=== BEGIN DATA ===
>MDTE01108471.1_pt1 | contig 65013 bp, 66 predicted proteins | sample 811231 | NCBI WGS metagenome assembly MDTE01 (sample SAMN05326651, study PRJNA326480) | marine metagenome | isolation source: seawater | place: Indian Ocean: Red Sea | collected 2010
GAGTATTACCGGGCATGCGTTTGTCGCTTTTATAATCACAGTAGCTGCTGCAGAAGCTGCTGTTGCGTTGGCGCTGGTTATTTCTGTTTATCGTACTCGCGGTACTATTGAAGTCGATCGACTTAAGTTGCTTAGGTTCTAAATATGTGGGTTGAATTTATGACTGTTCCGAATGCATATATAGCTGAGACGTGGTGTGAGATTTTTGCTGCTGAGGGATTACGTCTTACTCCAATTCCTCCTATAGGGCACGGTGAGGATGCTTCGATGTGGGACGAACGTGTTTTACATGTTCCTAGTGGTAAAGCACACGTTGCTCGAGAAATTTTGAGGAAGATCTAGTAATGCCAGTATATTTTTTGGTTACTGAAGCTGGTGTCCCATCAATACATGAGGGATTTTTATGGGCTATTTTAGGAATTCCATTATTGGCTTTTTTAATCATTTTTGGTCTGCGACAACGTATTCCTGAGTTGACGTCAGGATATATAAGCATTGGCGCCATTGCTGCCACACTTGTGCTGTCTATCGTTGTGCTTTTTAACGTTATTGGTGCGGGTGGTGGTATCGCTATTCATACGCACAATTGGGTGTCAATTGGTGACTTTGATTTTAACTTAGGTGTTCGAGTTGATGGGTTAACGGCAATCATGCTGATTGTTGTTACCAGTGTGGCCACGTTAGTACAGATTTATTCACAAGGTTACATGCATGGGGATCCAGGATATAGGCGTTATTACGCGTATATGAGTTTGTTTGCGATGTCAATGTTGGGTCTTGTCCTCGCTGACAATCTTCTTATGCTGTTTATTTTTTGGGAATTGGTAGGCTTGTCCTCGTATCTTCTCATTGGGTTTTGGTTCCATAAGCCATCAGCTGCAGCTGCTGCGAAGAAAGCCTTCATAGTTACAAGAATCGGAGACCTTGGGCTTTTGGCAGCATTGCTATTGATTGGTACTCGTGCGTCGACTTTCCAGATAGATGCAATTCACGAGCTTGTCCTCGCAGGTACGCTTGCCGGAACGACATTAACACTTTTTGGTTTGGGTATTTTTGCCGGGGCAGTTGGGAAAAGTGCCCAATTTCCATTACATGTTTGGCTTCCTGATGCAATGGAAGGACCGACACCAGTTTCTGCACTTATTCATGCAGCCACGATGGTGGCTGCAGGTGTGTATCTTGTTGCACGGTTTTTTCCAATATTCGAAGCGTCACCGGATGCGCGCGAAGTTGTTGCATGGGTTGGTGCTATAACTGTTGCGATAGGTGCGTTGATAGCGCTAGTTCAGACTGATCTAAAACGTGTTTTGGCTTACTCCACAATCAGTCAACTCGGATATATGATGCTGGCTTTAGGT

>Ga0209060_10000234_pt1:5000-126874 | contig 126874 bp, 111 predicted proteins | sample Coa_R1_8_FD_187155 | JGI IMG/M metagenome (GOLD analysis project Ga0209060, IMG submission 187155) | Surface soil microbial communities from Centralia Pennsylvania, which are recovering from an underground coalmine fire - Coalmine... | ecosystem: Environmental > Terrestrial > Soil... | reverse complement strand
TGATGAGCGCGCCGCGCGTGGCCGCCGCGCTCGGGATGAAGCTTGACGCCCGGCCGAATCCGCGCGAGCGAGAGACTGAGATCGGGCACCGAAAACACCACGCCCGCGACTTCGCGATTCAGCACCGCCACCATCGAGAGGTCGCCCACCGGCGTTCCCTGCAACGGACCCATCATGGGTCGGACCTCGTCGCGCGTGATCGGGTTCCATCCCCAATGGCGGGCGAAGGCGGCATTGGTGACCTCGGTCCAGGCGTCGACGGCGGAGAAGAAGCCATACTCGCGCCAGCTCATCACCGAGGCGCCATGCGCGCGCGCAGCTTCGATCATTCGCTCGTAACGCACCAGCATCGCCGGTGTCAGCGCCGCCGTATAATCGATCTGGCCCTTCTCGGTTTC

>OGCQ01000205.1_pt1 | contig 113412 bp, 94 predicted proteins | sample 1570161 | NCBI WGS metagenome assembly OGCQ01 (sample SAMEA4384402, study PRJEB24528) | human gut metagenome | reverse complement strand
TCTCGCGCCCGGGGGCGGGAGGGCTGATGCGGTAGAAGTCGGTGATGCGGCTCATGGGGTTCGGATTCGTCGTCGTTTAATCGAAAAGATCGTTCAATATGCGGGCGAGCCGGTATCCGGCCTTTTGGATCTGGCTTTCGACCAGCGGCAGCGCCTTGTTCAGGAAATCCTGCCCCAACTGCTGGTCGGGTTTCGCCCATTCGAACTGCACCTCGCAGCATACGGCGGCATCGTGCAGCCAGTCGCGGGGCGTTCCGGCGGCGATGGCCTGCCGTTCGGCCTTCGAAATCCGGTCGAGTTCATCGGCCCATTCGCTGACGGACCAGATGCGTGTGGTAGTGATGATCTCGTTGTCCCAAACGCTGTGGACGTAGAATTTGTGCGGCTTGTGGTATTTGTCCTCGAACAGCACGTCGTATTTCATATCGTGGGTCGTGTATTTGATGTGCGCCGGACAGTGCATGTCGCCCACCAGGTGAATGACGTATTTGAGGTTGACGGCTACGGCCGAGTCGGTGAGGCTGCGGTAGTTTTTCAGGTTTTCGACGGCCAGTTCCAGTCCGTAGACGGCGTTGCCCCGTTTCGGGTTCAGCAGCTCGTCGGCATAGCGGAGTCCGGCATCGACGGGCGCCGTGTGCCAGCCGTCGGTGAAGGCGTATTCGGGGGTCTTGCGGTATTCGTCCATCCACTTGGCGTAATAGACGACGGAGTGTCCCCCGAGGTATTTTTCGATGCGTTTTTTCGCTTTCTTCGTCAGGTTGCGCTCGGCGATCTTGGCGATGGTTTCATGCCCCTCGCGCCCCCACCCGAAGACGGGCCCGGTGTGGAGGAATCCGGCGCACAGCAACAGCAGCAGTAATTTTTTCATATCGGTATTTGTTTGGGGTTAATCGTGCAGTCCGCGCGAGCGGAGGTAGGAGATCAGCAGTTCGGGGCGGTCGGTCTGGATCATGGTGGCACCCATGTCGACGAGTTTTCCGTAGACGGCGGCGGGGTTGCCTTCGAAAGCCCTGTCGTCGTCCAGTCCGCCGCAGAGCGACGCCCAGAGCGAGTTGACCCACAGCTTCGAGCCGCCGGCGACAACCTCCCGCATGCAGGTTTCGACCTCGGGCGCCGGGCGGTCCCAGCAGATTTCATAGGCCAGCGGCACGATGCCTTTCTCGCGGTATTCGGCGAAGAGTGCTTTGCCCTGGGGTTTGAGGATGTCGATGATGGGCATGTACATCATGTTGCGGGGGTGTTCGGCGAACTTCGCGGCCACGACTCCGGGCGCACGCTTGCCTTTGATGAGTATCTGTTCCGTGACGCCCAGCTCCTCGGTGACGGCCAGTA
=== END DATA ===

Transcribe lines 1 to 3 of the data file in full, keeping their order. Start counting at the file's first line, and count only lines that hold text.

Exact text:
>MDTE01108471.1_pt1 | contig 65013 bp, 66 predicted proteins | sample 811231 | NCBI WGS metagenome assembly MDTE01 (sample SAMN05326651, study PRJNA326480) | marine metagenome | isolation source: seawater | place: Indian Ocean: Red Sea | collected 2010
GAGTATTACCGGGCATGCGTTTGTCGCTTTTATAATCACAGTAGCTGCTGCAGAAGCTGCTGTTGCGTTGGCGCTGGTTATTTCTGTTTATCGTACTCGCGGTACTATTGAAGTCGATCGACTTAAGTTGCTTAGGTTCTAAATATGTGGGTTGAATTTATGACTGTTCCGAATGCATATATAGCTGAGACGTGGTGTGAGATTTTTGCTGCTGAGGGATTACGTCTTACTCCAATTCCTCCTATAGGGCACGGTGAGGATGCTTCGATGTGGGACGAACGTGTTTTACATGTTCCTAGTGGTAAAGCACACGTTGCTCGAGAAATTTTGAGGAAGATCTAGTAATGCCAGTATATTTTTTGGTTACTGAAGCTGGTGTCCCATCAATACATGAGGGATTTTTATGGGCTATTTTAGGAATTCCATTATTGGCTTTTTTAATCATTTTTGGTCTGCGACAACGTATTCCTGAGTTGACGTCAGGATATATAAGCATTGGCGCCATTGCTGCCACACTTGTGCTGTCTATCGTTGTGCTTTTTAACGTTATTGGTGCGGGTGGTGGTATCGCTATTCATACGCACAATTGGGTGTCAATTGGTGACTTTGATTTTAACTTAGGTGTTCGAGTTGATGGGTTAACGGCAATCATGCTGATTGTTGTTACCAGTGTGGCCACGTTAGTACAGATTTATTCACAAGGTTACATGCATGGGGATCCAGGATATAGGCGTTATTACGCGTATATGAGTTTGTTTGCGATGTCAATGTTGGGTCTTGTCCTCGCTGACAATCTTCTTATGCTGTTTATTTTTTGGGAATTGGTAGGCTTGTCCTCGTATCTTCTCATTGGGTTTTGGTTCCATAAGCCATCAGCTGCAGCTGCTGCGAAGAAAGCCTTCATAGTTACAAGAATCGGAGACCTTGGGCTTTTGGCAGCATTGCTATTGATTGGTACTCGTGCGTCGACTTTCCAGATAGATGCAATTCACGAGCTTGTCCTCGCAGGTACGCTTGCCGGAACGACATTAACACTTTTTGGTTTGGGTATTTTTGCCGGGGCAGTTGGGAAAAGTGCCCAATTTCCATTACATGTTTGGCTTCCTGATGCAATGGAAGGACCGACACCAGTTTCTGCACTTATTCATGCAGCCACGATGGTGGCTGCAGGTGTGTATCTTGTTGCACGGTTTTTTCCAATATTCGAAGCGTCACCGGATGCGCGCGAAGTTGTTGCATGGGTTGGTGCTATAACTGTTGCGATAGGTGCGTTGATAGCGCTAGTTCAGACTGATCTAAAACGTGTTTTGGCTTACTCCACAATCAGTCAACTCGGATATATGATGCTGGCTTTAGGT

>Ga0209060_10000234_pt1:5000-126874 | contig 126874 bp, 111 predicted proteins | sample Coa_R1_8_FD_187155 | JGI IMG/M metagenome (GOLD analysis project Ga0209060, IMG submission 187155) | Surface soil microbial communities from Centralia Pennsylvania, which are recovering from an underground coalmine fire - Coalmine... | ecosystem: Environmental > Terrestrial > Soil... | reverse complement strand